SINGAPORE-It took Red Lions member Second Warrant Officer (2WO) Russell Ong two years of skydiving before he got over his fear of heights and started loving the sport.

Recalling his initial motivation to skydive, 2WO Ong said it was the desire to fit in with the rest of his commando team that led him to take the leap.

“When you don the red beret, there’s pride,” said 2WO Ong, 39. “You just want to be a part of them, part of the family and to be able to be a skydiver,”

The commando has come a long way. This National Day, 2WO Ong will freefall with his fellow Red Lions from over 3,000m to land in the Padang.

Speaking to the press on Saturday (July 20), 2WO Ong said it took time – and experience-before he began to enjoy the thrill of skydiving.

“I just had to overcome it, I had the assurance of my instructor back then, so I jumped out knowing that I’m safe and fine,” said 2WO Ong.

He is part of a team of nine Red Lions, the Singapore Army’s parachutists, who will take part in this year’s parade. The team is led by First Warrant Officer (1WO) Melvin Ho, 46.

They will freefall out of the helicopter one by one, and come together in mid-air to form a ring by linking their arms together.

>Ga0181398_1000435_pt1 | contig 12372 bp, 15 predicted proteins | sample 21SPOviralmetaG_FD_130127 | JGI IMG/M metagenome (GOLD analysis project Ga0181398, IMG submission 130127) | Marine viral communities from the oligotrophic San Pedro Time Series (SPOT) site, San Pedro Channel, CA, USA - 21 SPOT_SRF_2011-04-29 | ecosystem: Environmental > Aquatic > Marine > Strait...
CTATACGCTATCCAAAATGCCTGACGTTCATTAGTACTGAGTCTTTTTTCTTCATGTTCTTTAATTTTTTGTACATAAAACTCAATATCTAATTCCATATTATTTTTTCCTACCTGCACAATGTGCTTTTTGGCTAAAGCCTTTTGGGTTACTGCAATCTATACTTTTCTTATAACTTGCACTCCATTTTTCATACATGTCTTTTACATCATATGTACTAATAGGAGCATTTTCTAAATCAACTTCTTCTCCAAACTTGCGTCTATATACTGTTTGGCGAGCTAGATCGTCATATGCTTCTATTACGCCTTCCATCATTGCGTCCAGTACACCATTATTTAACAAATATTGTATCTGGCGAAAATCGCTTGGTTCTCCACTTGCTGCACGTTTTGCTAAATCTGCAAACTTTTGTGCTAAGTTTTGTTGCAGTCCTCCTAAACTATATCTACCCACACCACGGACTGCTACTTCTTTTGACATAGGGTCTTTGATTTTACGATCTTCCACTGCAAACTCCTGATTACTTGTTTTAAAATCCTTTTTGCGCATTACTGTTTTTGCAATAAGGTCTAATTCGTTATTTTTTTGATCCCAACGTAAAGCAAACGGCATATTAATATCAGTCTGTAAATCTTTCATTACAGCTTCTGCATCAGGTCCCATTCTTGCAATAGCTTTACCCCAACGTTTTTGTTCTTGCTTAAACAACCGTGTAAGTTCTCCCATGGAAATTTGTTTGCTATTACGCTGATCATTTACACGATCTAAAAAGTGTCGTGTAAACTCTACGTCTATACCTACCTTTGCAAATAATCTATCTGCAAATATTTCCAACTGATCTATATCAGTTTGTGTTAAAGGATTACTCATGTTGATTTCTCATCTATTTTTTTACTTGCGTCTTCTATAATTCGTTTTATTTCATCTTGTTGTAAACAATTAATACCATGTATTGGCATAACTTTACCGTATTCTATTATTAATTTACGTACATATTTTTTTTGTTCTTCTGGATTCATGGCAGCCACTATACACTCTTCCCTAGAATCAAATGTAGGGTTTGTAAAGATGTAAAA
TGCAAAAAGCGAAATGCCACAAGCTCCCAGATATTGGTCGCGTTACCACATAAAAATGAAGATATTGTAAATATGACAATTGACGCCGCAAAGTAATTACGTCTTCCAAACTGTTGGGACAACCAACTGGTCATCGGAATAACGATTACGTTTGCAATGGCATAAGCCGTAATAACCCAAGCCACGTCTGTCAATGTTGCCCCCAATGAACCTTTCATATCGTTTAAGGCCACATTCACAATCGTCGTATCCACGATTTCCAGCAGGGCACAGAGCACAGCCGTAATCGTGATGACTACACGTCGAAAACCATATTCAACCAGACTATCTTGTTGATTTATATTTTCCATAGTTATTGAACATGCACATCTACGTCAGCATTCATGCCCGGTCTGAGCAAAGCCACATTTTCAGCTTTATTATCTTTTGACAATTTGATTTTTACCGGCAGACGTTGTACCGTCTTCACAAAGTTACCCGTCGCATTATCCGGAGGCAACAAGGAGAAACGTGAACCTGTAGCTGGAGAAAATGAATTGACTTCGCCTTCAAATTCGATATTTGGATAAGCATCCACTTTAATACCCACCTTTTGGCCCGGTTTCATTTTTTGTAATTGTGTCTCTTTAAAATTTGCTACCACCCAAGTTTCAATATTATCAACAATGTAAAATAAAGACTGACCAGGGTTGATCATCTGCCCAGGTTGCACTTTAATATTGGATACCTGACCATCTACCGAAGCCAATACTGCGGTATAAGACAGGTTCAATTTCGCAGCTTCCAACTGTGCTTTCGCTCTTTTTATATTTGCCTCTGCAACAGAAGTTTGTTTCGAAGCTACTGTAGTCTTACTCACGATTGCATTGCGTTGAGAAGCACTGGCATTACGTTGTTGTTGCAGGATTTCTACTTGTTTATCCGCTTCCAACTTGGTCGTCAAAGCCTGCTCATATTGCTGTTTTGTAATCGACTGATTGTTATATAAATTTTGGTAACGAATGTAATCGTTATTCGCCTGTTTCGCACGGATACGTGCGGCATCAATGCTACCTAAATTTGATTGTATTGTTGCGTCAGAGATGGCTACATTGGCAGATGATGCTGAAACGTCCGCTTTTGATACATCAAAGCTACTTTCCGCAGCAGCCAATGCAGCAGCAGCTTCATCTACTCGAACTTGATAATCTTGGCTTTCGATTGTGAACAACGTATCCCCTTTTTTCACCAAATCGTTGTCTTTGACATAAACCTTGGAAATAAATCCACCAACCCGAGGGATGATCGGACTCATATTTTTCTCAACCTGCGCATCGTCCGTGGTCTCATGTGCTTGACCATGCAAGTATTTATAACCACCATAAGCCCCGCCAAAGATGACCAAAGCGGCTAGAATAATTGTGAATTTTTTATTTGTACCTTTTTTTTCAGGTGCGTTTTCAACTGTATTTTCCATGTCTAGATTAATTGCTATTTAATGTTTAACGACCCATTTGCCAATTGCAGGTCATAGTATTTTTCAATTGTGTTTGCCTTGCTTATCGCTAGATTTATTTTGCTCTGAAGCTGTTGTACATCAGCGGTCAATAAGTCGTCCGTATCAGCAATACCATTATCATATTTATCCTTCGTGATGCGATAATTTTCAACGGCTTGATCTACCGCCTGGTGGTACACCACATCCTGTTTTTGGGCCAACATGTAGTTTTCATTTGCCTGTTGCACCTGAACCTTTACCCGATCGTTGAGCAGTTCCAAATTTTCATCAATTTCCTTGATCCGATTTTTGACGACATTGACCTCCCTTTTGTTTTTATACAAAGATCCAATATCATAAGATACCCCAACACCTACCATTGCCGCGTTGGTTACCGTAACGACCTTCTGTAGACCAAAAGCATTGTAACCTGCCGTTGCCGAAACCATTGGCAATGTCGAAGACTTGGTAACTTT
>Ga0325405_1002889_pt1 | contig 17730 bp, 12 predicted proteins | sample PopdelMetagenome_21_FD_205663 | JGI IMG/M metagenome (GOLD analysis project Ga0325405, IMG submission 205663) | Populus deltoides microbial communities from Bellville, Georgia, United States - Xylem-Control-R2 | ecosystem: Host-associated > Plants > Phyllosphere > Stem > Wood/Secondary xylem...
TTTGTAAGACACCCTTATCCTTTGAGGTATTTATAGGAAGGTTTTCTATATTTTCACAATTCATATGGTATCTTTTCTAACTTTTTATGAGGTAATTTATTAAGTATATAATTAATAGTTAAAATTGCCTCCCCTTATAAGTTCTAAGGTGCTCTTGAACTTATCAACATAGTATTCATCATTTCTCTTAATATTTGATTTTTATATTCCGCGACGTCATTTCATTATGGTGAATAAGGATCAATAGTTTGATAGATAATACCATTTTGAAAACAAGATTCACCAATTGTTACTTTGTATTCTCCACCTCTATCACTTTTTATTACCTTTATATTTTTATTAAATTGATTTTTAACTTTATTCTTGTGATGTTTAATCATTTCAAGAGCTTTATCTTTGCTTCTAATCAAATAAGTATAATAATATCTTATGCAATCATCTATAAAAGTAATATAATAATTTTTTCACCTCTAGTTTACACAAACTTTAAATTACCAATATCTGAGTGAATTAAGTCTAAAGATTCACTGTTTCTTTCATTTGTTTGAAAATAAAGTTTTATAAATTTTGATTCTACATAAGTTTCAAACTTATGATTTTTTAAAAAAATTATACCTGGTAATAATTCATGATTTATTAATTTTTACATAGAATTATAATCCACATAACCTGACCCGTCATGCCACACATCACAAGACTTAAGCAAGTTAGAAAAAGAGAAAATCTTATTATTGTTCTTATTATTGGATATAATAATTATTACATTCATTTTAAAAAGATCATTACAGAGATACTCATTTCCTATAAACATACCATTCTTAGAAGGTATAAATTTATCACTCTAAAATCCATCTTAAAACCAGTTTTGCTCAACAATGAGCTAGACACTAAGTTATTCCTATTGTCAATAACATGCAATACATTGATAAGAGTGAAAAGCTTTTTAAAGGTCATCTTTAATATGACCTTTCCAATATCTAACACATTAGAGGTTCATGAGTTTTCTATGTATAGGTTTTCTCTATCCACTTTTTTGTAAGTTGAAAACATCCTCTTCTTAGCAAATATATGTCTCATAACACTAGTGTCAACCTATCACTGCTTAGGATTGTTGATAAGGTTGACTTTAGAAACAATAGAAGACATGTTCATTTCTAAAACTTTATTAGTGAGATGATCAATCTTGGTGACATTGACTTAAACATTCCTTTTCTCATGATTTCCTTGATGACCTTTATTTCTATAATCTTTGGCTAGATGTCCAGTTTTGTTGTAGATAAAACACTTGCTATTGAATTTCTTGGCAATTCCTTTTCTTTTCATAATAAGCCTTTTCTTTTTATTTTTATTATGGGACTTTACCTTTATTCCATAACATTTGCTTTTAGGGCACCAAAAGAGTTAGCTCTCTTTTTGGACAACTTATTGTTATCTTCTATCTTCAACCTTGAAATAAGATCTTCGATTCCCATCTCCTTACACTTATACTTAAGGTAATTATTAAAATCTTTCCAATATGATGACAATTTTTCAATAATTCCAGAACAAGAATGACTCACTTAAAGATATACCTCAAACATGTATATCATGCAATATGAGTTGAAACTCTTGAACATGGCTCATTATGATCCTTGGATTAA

This traditional ring formation is known as a “bomb blast”, and “looks like a flower opening up”, said 1WO Ho. “This year happens to be our Bicentennial, so we wanted everything to be back to the good old days… so this time we thought we’d make it simple… just to get back the old memories.”

At a separate event with parade participants on Saturday, Defence Minister Ng Eng Hen said that commemorating the Bicentennial is just one focus of this year’s parade.

It will also feature the Merdeka Generation, in light of the Merdeka Generation package, he said at Suntec Convention Centre.

Dr Ng said it would be inherently difficult to try to portray 200 years through a show, adding that the parade is not meant to be the main event for the Bicentennial, as is too short. Said Dr Ng: “I think it’s a good balance, and I think the messages there resonate with what commemorating a Bicentennial means.”

Additional reporting by Lim Min Zhang